Mexico supports U.S. bid for World Cup
AP Football Writer
EAST RUTHERFORD, N.J. – The United States has a strong ally in its bid to host the 2018 or 2022 World Cup: its biggest rival, Mexico.
Justino Compean, president of the Mexican Football Federation, said Friday before his team played Ecuador in a sold-out New Meadowlands Stadium that every nation in the CONCACAF region (North America, Central America and the Caribbean) needs to back one bid. Compean made it clear the United States presents the strongest chance to win FIFA’s favor and that all teams in the region should back the Americans.
The United States is up against Russia, England, Australia, joint bids from Spain-Portugal and Netherlands-Belgium. Qatar, South Korea and Japan are only in the 2022 race. Winners will be announced in December.
This year’s World Cup begins on June 11 in South Africa.
“The U.S. has the best stadiums in CONCACAF. There are no comparisons,” Compean said. “The infrastructure throughout (CONCACAF) of our stadiums is not comparable to the U.S. So we decided we need one bid to come from CONCACAF and we are supporting the only bidder from our region.”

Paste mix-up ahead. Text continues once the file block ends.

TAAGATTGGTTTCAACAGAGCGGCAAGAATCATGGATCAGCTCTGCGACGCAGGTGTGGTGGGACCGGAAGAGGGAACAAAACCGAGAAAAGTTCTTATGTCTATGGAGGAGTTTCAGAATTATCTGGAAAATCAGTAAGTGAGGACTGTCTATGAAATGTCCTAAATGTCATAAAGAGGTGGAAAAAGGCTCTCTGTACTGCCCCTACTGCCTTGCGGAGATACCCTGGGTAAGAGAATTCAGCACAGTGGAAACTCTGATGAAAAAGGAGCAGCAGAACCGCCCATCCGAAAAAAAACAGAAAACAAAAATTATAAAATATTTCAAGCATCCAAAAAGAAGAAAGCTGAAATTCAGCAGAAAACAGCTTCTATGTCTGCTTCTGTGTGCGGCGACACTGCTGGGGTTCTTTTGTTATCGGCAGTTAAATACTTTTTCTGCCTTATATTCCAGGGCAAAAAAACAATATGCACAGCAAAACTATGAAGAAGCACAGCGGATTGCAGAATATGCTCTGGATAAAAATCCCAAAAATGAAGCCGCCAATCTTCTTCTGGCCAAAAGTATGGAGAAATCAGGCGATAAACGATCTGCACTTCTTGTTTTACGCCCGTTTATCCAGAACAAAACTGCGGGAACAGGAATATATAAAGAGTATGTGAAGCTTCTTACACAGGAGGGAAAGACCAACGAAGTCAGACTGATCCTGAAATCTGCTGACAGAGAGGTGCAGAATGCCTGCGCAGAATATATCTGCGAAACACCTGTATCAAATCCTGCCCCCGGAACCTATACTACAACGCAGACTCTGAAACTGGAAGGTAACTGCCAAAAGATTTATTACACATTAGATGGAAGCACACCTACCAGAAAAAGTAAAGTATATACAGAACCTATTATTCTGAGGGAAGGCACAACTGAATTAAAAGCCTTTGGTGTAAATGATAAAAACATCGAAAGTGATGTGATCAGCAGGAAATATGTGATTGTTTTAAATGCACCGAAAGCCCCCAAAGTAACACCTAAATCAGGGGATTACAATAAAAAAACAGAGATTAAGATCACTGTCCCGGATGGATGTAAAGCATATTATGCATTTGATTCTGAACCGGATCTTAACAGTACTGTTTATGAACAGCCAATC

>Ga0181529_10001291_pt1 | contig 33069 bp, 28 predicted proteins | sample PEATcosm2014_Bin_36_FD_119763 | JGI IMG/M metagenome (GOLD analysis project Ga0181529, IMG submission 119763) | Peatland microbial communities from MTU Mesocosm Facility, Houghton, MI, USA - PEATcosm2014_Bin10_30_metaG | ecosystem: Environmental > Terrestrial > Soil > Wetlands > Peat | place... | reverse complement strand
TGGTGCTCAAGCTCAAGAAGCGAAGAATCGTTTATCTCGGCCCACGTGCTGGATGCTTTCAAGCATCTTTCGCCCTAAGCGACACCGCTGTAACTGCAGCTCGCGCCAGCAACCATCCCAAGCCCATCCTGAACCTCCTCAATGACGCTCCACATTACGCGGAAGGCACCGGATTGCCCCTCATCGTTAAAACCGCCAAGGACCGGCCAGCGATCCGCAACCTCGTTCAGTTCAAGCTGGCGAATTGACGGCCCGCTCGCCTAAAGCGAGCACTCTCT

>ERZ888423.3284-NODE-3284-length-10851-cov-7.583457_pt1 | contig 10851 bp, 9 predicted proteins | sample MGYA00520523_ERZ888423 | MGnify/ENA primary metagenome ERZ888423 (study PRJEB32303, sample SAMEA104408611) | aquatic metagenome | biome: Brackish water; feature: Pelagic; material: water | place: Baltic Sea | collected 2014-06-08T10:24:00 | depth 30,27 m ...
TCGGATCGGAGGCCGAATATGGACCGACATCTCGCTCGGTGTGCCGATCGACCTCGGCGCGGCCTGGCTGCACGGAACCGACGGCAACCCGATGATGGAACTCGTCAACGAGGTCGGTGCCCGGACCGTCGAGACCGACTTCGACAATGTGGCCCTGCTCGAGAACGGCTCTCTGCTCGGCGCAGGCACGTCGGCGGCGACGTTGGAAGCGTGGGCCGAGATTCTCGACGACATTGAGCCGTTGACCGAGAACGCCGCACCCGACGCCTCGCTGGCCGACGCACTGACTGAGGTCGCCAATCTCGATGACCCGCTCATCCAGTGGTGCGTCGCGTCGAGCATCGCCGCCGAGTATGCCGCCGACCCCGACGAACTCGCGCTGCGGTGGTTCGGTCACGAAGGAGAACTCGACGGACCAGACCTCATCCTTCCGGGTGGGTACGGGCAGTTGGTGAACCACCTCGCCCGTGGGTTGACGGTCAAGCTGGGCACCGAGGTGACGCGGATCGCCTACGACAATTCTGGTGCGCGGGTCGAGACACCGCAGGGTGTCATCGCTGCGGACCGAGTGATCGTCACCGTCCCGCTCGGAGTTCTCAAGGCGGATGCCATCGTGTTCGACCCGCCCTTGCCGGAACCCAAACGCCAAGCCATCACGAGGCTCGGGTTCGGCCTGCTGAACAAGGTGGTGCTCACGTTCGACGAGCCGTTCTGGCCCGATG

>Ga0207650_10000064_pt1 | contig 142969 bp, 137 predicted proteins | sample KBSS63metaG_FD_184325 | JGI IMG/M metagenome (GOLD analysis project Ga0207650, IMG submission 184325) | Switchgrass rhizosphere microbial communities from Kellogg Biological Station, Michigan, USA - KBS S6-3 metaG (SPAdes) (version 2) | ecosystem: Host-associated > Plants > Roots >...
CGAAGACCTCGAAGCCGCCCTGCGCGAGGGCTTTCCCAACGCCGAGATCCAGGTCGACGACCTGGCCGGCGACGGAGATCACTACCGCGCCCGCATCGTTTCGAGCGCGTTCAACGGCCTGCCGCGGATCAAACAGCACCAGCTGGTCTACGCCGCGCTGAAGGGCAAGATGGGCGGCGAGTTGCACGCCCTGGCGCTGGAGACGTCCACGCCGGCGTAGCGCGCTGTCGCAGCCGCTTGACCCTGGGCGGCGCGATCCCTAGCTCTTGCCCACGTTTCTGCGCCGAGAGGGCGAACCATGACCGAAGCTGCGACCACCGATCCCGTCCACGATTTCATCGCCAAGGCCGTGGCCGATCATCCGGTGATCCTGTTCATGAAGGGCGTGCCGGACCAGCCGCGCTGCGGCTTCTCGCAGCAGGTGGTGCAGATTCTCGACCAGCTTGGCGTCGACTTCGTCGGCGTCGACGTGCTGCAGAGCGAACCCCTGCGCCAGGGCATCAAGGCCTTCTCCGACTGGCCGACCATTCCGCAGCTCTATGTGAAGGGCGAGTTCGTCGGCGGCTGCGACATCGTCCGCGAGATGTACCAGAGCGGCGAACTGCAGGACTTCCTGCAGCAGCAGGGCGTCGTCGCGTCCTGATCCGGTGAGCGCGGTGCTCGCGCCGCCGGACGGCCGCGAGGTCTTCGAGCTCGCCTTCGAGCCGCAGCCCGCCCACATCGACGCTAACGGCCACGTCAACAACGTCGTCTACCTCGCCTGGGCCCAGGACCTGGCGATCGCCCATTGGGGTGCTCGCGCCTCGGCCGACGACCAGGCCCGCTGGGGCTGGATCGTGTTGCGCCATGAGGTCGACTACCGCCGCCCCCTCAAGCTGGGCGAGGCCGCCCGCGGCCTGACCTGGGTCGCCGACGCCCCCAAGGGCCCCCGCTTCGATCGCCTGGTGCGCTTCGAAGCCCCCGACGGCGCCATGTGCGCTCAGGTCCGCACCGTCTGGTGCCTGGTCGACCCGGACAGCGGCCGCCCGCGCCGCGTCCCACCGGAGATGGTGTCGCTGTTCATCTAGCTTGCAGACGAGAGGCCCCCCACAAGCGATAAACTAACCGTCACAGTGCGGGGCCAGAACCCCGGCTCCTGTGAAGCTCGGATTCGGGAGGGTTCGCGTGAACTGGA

In thanking Compean for his backing, U.S. Soccer president Sunil Gulati expressed “extreme confidence” that the Americans will be selected for one of the tournaments up for bidding.
“There is a general belief that ’18 is going to go to Europe, it seems,” Gulati said. “We can go to 2022 in that case. But we are just as interested in ’18.”
Gulati noted that U.S. representatives supplied a ton – literally – of documents to FIFA detailing the bids. For the 1994 tournament hosted by the United States, which was a huge financial success for FIFA and for American soccer, everything was contained in a loose leaf binder.
“We are far more ready than in the 1987 and 1988 bidding, but the requirements have changed enormously,” he said. “Back then, you needed a plan. Now, we have contracts with 18 cities and stadiums, have contacted every conceivable government agency … and this is also a different soccer country. We have seen the birth of a league (MLS), which today announced its 19th team. We have a woman’s league and soccer-specific stadiums.”
Glendale, Ariz., is one of the 18 cities included in the U.S. bids. Gulati said there have been no discussions of dropping the University of Phoenix Stadium because of the state’s passage of a tougher immigration law.
“It’s a long way between now and 2018 and 2022,” he said. “At this point it’s premature to make any decisions given the fact the law is being challenged in a number of ways.
“Obviously it is a very difficult issue for the governor and legislators. I believe everyone involved will try to find balance between the law and the humanity. They are probably off the mark in this particular legislation and hopefully everyone will find a better balance.”